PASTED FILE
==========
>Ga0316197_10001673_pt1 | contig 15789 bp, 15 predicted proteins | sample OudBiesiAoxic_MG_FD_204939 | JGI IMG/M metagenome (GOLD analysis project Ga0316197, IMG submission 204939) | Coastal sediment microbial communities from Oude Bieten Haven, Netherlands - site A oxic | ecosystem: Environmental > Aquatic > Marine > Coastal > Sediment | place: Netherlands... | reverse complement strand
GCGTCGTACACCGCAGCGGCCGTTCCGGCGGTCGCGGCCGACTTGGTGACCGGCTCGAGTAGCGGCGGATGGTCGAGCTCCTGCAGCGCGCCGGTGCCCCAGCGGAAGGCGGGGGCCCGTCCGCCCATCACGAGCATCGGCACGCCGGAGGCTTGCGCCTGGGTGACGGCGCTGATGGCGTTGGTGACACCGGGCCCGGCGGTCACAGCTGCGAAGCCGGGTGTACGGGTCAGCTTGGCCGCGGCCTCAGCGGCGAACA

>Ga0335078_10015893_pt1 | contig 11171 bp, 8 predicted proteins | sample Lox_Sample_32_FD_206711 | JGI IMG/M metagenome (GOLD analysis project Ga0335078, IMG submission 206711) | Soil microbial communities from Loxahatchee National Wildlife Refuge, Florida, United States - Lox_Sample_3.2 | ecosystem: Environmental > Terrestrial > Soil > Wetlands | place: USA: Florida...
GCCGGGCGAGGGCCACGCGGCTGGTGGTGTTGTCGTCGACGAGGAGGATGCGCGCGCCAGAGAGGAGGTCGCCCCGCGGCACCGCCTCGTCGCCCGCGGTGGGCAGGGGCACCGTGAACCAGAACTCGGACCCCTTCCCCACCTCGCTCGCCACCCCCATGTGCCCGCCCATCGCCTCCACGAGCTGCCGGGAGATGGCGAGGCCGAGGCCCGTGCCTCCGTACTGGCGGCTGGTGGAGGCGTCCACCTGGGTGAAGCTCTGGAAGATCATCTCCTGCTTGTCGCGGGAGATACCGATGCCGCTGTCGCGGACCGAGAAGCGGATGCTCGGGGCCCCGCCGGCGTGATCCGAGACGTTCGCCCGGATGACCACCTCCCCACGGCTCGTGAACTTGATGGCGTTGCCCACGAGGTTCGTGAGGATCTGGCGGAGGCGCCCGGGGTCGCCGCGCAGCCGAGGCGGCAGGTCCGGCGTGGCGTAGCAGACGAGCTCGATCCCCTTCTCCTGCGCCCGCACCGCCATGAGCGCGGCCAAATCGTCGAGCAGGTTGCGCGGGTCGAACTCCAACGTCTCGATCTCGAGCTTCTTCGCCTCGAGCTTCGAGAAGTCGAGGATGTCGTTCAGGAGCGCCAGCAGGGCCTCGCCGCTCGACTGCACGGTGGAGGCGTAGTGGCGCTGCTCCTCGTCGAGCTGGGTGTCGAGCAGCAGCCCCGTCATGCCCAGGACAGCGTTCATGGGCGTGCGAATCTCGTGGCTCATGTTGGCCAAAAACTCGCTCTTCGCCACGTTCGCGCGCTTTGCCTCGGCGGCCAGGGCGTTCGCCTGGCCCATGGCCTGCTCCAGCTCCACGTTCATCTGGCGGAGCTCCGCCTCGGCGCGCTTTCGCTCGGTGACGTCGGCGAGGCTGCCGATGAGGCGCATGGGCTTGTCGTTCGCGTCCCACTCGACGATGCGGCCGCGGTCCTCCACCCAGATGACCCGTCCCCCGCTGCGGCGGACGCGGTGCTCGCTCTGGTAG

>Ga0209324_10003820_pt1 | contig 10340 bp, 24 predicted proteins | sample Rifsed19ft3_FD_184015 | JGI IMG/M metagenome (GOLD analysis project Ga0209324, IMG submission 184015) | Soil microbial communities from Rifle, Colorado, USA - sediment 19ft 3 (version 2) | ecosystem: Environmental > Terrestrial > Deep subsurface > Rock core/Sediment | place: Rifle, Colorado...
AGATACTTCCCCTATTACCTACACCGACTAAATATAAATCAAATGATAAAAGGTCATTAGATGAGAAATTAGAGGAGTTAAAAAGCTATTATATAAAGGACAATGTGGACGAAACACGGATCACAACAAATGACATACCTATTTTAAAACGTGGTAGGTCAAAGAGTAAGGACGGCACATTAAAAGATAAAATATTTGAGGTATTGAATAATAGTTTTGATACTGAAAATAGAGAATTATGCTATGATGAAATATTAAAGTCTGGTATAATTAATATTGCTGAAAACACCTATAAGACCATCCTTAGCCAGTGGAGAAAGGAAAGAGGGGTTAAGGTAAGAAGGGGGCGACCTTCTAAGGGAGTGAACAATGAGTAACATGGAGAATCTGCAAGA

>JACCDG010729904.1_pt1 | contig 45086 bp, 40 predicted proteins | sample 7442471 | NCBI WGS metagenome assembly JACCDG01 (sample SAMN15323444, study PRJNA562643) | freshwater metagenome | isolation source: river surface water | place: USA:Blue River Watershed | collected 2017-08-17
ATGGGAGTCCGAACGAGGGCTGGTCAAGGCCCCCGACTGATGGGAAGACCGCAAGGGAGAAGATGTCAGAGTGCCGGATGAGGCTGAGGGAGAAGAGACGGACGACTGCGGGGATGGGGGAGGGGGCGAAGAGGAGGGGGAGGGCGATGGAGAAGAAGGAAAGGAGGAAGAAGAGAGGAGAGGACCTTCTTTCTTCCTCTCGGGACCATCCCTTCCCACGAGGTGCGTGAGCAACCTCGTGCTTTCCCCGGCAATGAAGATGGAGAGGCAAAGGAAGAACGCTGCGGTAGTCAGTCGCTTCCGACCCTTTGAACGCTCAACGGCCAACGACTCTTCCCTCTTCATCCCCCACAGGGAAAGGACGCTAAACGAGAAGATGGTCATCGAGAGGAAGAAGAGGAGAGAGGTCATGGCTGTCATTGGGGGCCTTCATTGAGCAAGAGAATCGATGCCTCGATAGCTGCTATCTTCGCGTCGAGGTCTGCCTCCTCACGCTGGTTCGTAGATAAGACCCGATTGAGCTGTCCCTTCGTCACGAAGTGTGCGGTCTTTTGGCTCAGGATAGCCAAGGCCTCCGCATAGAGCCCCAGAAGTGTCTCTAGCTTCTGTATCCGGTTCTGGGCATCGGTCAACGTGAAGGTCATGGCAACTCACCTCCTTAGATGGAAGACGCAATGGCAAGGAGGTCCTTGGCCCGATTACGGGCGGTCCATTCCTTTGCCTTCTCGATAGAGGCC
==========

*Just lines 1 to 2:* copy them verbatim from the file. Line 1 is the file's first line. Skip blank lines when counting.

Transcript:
>Ga0316197_10001673_pt1 | contig 15789 bp, 15 predicted proteins | sample OudBiesiAoxic_MG_FD_204939 | JGI IMG/M metagenome (GOLD analysis project Ga0316197, IMG submission 204939) | Coastal sediment microbial communities from Oude Bieten Haven, Netherlands - site A oxic | ecosystem: Environmental > Aquatic > Marine > Coastal > Sediment | place: Netherlands... | reverse complement strand
GCGTCGTACACCGCAGCGGCCGTTCCGGCGGTCGCGGCCGACTTGGTGACCGGCTCGAGTAGCGGCGGATGGTCGAGCTCCTGCAGCGCGCCGGTGCCCCAGCGGAAGGCGGGGGCCCGTCCGCCCATCACGAGCATCGGCACGCCGGAGGCTTGCGCCTGGGTGACGGCGCTGATGGCGTTGGTGACACCGGGCCCGGCGGTCACAGCTGCGAAGCCGGGTGTACGGGTCAGCTTGGCCGCGGCCTCAGCGGCGAACA